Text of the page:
Today, in an effort to clear out some clutter from the writing room, I tossed my body weight in drafts of Blackbringer, Silksinger, and Lips Touch into the recycling. Well, okay, I asked Jim to do the actual tossing, since I'm not supposed to lift heavy things, and he argued with me. He didn't think I should get rid of them. And it did feel kind of weird. But . . . really, what am I supposed to do? Keep a stack of paper the height of a four-year-old for every single book? Our 1924 cottage is seriously lacking in storage space. If all goes as planned, the number of books will mount over the years, and that's a lot of four-year-olds taking up space in the house! They had to go. (Old manuscript drafts, not actual four-year-olds. No four-year-olds were recycled.)
I kept some things, like early drafts of Silksinger, which are both fascinating and painful to look through, because they are VASTLY different from the final and they bring back all the agony of uncertainty. I was on a really different track when I started writing that book and it wasn't working out. It took FORTITUDE to keep going and find the right story. In fact, I think if that book had not been under contract as part of a two-book deal, I may not have written it. It was hard. (Imagine that said in a pitiful whine.) I'd have given up; I'm sure of it. But I didn't, and the book exists, and I love it. So: hurray!!!
Speaking of old drafts, while I was going through old floppies last week looking for the paintings I posted before, I came across a folder entitled "Witch Novel" and pulled this off onto my desktop. In the early days of writing Blackbringer I was working on two novels. The other one was the witch novel, and I'd leap back and forth between them when one or the other got rough. Eventually [lightbulb] I realized if I wanted to finish anything I had to choose between them -- a Sophie's choice -- and I chose the "Fairy Book." It was a fairly arbitrary choice, actually. I loved them both.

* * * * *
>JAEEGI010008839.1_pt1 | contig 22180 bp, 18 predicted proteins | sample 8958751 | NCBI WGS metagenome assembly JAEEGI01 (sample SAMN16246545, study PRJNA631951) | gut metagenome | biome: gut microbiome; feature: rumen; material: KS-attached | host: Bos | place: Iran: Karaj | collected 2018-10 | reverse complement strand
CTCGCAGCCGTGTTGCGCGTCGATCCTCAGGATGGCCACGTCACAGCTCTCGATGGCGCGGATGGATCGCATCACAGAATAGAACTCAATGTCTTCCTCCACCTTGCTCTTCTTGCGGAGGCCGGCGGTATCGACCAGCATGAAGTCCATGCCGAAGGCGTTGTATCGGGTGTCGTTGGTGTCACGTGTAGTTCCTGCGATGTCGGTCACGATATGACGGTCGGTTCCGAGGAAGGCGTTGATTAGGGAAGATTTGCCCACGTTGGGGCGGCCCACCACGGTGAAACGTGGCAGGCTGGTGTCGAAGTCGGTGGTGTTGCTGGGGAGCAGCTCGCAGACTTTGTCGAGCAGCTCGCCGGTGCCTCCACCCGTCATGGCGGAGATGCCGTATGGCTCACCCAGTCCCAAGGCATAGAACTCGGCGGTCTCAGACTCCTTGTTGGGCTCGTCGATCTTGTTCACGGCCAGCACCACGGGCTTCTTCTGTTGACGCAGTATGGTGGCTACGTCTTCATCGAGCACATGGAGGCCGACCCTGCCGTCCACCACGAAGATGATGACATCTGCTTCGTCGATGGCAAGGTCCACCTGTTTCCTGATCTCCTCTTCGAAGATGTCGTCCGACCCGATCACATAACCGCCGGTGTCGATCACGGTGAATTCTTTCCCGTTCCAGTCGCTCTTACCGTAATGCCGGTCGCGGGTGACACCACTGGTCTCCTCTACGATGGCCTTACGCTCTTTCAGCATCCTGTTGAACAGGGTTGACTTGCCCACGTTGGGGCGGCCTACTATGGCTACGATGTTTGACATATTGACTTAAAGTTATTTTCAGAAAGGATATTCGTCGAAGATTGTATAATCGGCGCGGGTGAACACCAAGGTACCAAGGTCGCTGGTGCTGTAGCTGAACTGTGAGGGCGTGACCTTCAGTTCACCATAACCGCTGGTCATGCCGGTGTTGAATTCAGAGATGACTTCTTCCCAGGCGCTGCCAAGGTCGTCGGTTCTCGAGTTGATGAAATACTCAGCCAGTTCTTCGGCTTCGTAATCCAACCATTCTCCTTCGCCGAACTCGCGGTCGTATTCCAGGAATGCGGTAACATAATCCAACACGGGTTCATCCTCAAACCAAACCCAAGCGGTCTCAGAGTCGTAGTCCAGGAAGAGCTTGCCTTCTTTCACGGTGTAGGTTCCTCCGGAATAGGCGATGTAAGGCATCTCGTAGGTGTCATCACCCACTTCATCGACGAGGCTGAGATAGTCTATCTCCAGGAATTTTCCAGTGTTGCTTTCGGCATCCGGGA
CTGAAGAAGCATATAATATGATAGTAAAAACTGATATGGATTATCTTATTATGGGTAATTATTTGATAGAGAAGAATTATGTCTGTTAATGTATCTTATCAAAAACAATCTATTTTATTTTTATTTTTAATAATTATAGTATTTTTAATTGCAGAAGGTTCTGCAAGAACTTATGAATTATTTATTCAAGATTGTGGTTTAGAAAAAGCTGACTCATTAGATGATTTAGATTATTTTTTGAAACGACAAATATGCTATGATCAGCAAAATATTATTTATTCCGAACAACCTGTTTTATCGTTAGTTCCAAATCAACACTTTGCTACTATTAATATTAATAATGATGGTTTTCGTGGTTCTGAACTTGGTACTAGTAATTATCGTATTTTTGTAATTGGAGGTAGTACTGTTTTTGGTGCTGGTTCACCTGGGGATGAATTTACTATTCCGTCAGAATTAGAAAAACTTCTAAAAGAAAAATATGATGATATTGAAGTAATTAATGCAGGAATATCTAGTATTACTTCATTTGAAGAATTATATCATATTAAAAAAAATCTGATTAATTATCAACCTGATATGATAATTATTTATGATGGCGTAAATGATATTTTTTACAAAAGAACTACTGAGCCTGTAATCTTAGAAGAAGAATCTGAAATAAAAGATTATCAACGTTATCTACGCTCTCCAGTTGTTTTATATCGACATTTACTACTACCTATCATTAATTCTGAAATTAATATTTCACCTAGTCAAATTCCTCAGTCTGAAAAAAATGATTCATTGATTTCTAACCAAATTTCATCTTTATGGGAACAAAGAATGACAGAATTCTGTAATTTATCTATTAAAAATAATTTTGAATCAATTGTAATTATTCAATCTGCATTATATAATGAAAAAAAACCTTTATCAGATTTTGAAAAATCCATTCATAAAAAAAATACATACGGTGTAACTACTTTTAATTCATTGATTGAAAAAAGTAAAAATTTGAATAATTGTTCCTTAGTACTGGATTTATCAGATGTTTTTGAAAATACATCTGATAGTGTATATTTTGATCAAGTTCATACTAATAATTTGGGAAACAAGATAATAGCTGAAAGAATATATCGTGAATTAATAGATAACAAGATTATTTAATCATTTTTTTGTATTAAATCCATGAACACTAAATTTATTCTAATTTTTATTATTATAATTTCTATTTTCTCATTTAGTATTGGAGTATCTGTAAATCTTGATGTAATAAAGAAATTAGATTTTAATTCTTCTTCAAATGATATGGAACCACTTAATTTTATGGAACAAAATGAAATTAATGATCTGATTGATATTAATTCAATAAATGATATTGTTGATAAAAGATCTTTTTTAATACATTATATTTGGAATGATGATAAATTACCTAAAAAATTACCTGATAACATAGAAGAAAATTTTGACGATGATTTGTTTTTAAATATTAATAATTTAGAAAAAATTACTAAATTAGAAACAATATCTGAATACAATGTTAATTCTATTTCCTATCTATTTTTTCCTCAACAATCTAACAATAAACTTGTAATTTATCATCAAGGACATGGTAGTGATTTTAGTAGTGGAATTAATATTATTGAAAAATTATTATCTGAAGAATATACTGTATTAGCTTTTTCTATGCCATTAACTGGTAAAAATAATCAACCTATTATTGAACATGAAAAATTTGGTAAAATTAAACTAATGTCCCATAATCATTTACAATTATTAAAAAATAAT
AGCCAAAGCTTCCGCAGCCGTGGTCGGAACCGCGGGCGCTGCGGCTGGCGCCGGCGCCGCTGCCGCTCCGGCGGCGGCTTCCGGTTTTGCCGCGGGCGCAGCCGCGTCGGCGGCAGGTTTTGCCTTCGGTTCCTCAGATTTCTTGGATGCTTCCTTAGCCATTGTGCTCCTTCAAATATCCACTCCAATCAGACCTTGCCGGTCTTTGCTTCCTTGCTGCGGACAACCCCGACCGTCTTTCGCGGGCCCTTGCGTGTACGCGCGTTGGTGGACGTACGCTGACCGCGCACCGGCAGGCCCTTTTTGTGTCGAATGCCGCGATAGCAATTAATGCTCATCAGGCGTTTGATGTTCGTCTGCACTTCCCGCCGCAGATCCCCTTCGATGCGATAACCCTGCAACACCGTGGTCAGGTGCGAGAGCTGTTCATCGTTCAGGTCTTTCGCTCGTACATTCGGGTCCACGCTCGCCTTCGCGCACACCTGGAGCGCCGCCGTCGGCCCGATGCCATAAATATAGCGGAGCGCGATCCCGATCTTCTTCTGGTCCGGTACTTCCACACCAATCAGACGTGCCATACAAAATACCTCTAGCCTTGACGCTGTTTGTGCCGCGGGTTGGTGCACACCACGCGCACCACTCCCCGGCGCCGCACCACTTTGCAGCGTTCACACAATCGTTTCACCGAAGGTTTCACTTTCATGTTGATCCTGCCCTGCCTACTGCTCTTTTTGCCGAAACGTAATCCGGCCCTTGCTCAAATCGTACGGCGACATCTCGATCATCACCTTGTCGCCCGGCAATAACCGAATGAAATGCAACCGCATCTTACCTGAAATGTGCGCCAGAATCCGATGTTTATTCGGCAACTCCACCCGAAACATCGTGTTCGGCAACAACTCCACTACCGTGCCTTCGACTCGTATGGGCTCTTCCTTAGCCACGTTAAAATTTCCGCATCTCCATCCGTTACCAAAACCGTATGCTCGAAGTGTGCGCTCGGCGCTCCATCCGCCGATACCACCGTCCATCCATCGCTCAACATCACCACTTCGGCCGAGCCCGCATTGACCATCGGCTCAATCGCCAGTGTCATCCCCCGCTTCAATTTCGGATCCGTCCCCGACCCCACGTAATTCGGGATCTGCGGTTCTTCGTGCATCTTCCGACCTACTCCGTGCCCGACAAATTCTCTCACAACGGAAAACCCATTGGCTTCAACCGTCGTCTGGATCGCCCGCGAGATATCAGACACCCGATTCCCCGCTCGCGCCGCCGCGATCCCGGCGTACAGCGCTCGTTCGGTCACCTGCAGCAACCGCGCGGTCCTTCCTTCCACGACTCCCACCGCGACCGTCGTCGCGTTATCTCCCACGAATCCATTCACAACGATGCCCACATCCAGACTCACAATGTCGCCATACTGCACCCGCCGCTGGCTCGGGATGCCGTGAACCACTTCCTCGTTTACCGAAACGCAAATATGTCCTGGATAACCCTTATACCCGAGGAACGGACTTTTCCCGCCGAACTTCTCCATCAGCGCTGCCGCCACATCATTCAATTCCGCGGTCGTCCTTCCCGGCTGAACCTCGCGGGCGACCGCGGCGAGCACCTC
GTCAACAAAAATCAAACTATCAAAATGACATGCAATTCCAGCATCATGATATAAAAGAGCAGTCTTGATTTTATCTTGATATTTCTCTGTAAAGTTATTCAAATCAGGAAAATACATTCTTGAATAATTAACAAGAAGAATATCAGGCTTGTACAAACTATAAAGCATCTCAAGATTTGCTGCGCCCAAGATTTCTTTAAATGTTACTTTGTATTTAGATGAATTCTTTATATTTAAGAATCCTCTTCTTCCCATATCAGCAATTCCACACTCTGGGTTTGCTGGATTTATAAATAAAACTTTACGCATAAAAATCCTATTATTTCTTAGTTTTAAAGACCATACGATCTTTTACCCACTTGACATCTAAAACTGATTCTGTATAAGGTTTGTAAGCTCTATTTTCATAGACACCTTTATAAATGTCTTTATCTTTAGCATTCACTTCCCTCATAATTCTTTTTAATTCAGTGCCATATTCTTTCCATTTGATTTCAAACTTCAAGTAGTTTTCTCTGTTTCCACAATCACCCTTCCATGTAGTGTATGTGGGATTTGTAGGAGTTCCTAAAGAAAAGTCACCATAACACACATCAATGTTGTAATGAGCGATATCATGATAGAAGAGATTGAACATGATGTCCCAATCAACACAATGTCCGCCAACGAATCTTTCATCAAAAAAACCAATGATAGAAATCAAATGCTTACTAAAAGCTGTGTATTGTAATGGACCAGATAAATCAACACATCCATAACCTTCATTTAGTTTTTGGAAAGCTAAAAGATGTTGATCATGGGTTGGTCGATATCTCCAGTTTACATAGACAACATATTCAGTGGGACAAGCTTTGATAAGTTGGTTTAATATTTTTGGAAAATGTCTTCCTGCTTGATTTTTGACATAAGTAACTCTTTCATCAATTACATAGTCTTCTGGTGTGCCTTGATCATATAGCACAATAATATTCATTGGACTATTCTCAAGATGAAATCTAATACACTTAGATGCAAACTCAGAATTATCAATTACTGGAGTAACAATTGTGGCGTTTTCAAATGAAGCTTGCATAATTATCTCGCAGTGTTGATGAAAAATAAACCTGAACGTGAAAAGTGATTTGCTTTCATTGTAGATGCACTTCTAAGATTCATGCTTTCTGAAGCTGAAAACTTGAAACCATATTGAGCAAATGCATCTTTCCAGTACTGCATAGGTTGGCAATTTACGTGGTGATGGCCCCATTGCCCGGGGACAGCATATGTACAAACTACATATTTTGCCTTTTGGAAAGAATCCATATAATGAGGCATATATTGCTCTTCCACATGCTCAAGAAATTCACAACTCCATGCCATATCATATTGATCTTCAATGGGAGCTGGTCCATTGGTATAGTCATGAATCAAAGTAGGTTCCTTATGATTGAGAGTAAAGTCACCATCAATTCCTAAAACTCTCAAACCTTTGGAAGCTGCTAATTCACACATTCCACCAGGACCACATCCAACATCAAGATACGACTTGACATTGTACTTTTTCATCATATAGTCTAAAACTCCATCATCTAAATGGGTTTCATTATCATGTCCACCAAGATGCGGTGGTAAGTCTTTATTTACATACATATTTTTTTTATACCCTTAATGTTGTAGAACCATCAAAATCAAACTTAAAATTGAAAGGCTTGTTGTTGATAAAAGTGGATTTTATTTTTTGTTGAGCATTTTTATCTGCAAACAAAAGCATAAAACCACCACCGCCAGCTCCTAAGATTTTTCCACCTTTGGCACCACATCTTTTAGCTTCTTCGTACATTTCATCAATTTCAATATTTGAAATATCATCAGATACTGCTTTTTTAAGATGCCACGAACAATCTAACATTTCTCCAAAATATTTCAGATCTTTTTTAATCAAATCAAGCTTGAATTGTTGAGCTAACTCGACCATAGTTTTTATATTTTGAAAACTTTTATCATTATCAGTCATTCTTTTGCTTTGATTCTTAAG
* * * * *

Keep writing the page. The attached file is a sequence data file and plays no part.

Anyway, I read about 20 pages of the witch novel yesterday, and as I read it, I recalled sitting at the kitchen table writing it . . . and rewriting it and rewriting it (those first twenty pages, anyway), as was my way. So what did I find, looking at it again?
I found that there was some nice writing in it -- some good sentences, some cool ideas. And I found that it didn't flow very well. It had a choppiness; rereading it, I could feel my seriousness, my fear, my groping for the story. I could feel how badly I wanted each line to be perfect. Ah, perfectionism, it can turn the act of writing into a misery. You want so badly for everything to be just so that you ache with every little snag, every hint of imperfection.
Sigh. It is something to learn to overcome. Reading that old manuscript was kind of like a time machine to the "time before" -- the time before I had learned to overcome my terrible paralyzing perfectionism. (Don't get me wrong, I still struggle with it each and every sentence.) But it was nice to be able to say to myself I have made progress. I have written three books. I figured some stuff out. And I still want to write the witch novel. I think it's an awesome premise with tons of potential for fun. I wonder when it will find its way to the front of the line of books waiting to be written.
There are so many. Now that I've proven I can write a book, my next huge challenge is to become increasingly efficient. And now more than ever this is crucial, because people tell me MY WHOLE LIFE IS GOING TO CHANGE and I don't doubt it for a second. It will be interesting. Very, very interesting.
Reading The Ark's Anniversary but Gerald Durrell now, written on the occasion of his zoo's 25th anniversary, and in it is a mention of his going down to his house in the south of France to write a book (books were his bread and butter for years, and what kept the zoo beasties in fruit & meat, and kept the creditors from the door). How swell, to pop down to one's house in the south of France to write a book. One imagines that with such tranquility and "away-from-it-all-ness" that the book would just pour out. One imagines. One imagines many things, many fantastical and false things. Surely it would still be a struggle, with the added difficulty of wanting to go wander in a vineyard or buy excellent cheese. But. A secluded writing house is still at the top of my fantasy list.
Just add a Mary Poppins to the fantasy now :-)